The Iron Age hill-fort at Grimthorpe (Grid reference SE.816535) in the parish of Millington, East Riding of Yorkshire, is on the western edge of the Yorkshire Wolds, with a commanding position over the Vale of York. There is an uninterrupted view to the White Horse on the Hambleton Hills, 25 miles to the north-west; beyond York, 13 miles to the west, to the Pennines; and to the south 25 miles to the chimneys of Keadby and Scunthorpe. To the west and south the land slopes away to the Vale of York, and to the north and east there is a sharper fall to Given Dale and Whitekeld Dale. The hill-fort defences follow the 520 feet contour, and enclose an approximately circular area of eight acres (fig. 1).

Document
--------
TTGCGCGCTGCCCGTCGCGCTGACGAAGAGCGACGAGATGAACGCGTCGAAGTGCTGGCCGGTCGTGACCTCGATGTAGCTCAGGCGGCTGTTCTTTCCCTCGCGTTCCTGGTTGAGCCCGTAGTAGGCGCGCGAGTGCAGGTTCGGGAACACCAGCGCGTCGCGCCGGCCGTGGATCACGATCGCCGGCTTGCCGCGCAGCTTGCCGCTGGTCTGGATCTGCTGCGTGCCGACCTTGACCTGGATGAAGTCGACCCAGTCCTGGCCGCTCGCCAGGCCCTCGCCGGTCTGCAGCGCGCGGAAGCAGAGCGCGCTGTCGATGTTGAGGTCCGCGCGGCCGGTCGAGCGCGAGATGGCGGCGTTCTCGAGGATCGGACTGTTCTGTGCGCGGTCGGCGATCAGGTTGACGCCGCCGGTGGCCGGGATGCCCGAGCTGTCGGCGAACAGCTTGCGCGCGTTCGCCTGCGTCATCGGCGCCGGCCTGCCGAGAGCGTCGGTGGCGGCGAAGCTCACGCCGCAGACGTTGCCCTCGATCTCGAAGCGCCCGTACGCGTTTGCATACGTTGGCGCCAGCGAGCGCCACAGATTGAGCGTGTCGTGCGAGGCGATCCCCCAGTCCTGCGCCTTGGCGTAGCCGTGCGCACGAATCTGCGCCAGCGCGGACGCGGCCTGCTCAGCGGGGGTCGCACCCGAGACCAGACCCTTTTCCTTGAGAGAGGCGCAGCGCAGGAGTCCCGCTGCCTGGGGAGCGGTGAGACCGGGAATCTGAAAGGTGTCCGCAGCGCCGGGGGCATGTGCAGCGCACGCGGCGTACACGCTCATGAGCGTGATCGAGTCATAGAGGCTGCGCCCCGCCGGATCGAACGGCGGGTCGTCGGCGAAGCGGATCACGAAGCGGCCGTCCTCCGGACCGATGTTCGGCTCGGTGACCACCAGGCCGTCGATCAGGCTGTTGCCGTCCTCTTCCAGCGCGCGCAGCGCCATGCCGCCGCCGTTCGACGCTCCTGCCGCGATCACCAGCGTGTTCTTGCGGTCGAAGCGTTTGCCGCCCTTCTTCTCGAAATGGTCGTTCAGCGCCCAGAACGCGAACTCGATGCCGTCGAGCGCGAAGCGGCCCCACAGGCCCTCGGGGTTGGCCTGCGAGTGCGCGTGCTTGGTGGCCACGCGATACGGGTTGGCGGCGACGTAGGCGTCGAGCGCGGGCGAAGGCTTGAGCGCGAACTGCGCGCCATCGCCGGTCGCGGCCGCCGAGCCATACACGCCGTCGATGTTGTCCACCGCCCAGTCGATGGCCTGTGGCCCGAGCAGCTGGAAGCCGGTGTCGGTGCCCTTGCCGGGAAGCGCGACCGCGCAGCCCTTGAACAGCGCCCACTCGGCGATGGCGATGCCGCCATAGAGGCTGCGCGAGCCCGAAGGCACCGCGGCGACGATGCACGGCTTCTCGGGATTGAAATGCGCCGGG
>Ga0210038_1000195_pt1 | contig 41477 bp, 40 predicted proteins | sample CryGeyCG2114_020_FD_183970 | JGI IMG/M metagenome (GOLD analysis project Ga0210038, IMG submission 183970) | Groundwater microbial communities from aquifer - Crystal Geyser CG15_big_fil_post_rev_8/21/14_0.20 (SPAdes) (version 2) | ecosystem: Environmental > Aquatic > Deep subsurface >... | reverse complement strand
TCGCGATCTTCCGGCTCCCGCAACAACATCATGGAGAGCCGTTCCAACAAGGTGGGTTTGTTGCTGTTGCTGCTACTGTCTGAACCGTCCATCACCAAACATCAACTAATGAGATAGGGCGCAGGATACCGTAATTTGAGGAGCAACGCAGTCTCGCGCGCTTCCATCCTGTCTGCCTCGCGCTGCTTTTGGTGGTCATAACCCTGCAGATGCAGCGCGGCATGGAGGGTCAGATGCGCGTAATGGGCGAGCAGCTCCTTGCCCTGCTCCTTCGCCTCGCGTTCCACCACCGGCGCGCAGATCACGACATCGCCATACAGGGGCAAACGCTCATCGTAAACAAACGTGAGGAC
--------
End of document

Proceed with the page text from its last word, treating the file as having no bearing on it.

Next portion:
A traditional reference may be preserved in the field-name—Bruffs—perhaps a variation of ‘Brough’, which ‘refers in all cases to ancient camps, usually Roman ones’. But all surface indications have now been obliterated by ploughing, and even a century ago there was little more to be seen. John Phillips in 1853 noticed ‘unmistakable traces of ancient but unascertainable occupation’, and in 1871 an excavation by J. R. Mortimer located ‘the filled up inner ditch of a supposed camp’. But Mortimer was not concerned with the settlement; his interest had been aroused by the discovery, in 1868, of a burial with rich grave-goods, including metalwork with La Tène ornament, in a chalk-pit within the south-west sector of the hill-fort.